Colleges want to admit students who will accept their offer of admission. Doing so increases their yield (the percentage of admitted students who enroll). A high yield is not just a marker of popularity for the college and a way to boost its rankings; it also strengthens a college’s ability to shape its freshmen class, because a greater number of admitted students can be counted on to attend.
But colleges don’t just rely on yield averages to predict how many students will accept an offer of admission — they also consider an individual applicant’s efforts to forge a relationship with the college. This effort by the student is known as demonstrated interest. Be certain not to underestimate its significance. Demonstrated interest can represent a critical factor for an otherwise qualified applicant, with an increasing role in admissions decisions.
Colleges know that to some extent, demonstrated interest signals a student’s intentions to enroll if admitted. After all, it’s difficult to dedicate the time and genuine interest it takes to make an impact at more than a handful of colleges. Students will need to think carefully about which few schools will receive their greatest time and most authentic attention.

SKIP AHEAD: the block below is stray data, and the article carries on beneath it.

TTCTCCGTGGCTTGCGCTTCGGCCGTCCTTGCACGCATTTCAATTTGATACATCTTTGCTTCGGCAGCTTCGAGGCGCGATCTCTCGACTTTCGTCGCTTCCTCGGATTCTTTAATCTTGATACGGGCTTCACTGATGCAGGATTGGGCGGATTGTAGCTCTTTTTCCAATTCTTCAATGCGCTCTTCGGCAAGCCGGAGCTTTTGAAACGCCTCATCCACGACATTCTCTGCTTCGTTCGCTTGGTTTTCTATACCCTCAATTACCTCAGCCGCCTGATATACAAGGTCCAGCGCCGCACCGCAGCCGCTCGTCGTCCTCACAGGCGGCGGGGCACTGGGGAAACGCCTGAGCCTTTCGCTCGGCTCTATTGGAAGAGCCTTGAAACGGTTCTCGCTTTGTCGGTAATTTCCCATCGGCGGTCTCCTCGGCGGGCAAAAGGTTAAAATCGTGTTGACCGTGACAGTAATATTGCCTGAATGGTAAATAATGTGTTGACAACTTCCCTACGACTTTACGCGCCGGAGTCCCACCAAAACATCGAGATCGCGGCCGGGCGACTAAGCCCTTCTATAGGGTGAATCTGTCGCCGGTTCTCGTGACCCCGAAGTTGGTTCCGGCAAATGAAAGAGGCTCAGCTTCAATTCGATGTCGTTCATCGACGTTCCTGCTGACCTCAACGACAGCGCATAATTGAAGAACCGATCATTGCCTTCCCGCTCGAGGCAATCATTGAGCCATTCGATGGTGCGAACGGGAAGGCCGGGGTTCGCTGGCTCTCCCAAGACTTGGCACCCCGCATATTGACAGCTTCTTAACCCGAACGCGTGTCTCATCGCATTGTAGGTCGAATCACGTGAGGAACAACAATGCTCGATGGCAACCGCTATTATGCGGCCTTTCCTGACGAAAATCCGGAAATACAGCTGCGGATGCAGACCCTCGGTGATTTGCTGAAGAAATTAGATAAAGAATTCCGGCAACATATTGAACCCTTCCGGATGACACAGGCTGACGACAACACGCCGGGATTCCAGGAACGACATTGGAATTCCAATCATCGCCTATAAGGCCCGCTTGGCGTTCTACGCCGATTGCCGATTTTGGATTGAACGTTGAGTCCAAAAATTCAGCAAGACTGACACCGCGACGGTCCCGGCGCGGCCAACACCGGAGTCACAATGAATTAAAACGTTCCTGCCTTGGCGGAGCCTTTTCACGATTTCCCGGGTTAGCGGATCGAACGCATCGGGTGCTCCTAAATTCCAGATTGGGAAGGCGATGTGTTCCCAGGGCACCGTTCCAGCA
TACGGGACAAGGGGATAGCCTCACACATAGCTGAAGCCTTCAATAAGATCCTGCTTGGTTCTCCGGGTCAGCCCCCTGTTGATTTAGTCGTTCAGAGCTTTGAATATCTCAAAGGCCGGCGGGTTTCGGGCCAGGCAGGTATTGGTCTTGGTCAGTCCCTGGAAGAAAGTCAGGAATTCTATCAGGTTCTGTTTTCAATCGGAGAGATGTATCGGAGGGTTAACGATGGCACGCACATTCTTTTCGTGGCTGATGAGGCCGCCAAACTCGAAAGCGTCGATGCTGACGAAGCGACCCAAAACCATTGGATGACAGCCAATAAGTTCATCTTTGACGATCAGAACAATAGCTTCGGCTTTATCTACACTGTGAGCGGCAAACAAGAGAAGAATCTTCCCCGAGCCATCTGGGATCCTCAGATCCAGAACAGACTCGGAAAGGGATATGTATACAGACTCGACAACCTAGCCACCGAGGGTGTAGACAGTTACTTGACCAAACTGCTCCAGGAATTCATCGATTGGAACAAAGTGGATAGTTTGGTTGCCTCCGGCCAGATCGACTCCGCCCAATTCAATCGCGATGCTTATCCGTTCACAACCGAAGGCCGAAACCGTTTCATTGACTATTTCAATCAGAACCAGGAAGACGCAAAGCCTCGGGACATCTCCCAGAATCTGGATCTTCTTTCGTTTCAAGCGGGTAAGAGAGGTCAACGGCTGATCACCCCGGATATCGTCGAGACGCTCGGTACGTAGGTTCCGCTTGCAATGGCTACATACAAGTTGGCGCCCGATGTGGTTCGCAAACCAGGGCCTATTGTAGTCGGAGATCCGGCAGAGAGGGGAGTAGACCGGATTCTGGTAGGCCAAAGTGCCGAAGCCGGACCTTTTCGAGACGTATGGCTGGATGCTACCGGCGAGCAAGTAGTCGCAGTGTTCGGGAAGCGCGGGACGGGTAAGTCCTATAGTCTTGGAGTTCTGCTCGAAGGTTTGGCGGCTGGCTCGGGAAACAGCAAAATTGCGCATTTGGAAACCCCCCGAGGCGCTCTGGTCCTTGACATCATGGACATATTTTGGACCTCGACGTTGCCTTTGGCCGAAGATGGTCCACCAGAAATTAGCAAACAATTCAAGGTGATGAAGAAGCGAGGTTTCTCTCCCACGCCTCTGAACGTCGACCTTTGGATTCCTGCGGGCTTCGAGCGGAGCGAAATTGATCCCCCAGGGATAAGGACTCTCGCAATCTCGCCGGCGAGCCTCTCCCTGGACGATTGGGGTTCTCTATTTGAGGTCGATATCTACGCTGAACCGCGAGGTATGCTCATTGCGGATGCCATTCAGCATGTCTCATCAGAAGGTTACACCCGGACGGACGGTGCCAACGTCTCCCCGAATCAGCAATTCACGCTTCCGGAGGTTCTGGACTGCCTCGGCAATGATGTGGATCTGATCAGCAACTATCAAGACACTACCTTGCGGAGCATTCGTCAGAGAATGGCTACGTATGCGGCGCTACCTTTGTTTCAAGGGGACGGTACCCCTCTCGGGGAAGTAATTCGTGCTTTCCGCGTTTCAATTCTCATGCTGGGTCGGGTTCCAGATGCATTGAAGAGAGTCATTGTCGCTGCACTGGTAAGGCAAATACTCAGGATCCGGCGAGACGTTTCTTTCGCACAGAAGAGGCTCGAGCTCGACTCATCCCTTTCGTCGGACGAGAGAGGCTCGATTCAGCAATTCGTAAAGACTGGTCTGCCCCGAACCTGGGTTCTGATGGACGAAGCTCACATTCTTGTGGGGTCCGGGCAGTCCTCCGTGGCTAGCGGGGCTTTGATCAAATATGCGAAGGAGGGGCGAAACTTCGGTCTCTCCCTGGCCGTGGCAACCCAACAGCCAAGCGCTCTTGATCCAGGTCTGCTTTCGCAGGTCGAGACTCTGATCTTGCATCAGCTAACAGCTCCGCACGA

To enhance your application efforts, look for opportunities to demonstrate your interest by developing your connection with the college and the people who represent it. Here are ten ways to help you get started:
1. Visit the college’s website, find the Admissions page, and submit a request for information. Open — and at least scan — any subsequent email the school sends you. (Yes, the college can track whether or not you opened the email!)
2. While you are on the website, visit the college’s official social media page. Some schools may simply provide a link to, for example, their Facebook, Twitter, Snapchat, YouTube, Instagram, and/or iTunes University page. Others may have a more robust social media presence.
Amherst College, for example, provides a grid with social media options for not only the College, but also academic departments, athletic teams, services, and even Amherst’s president. Syracuse University boasts a Social Media Directory with more than 100 listings — you can follow their study abroad programs, residence life, recreation services, sustainability efforts, bookstore, honors program, Greek Life, and much more.
At a minimum, follow the colleges you will be applying to on your favorite social media sites. But also consider more specific selections when they are available — you can share a lot about yourself with the college, and help them to get to know you, by following programs and activities that reflect your interests.
3. Contact your school counselor early in the year to find out when representatives from colleges you are interested in will be visiting your high school. Register for and attend the visit. Before the visit, do some investigating online so you can ask a good question or two.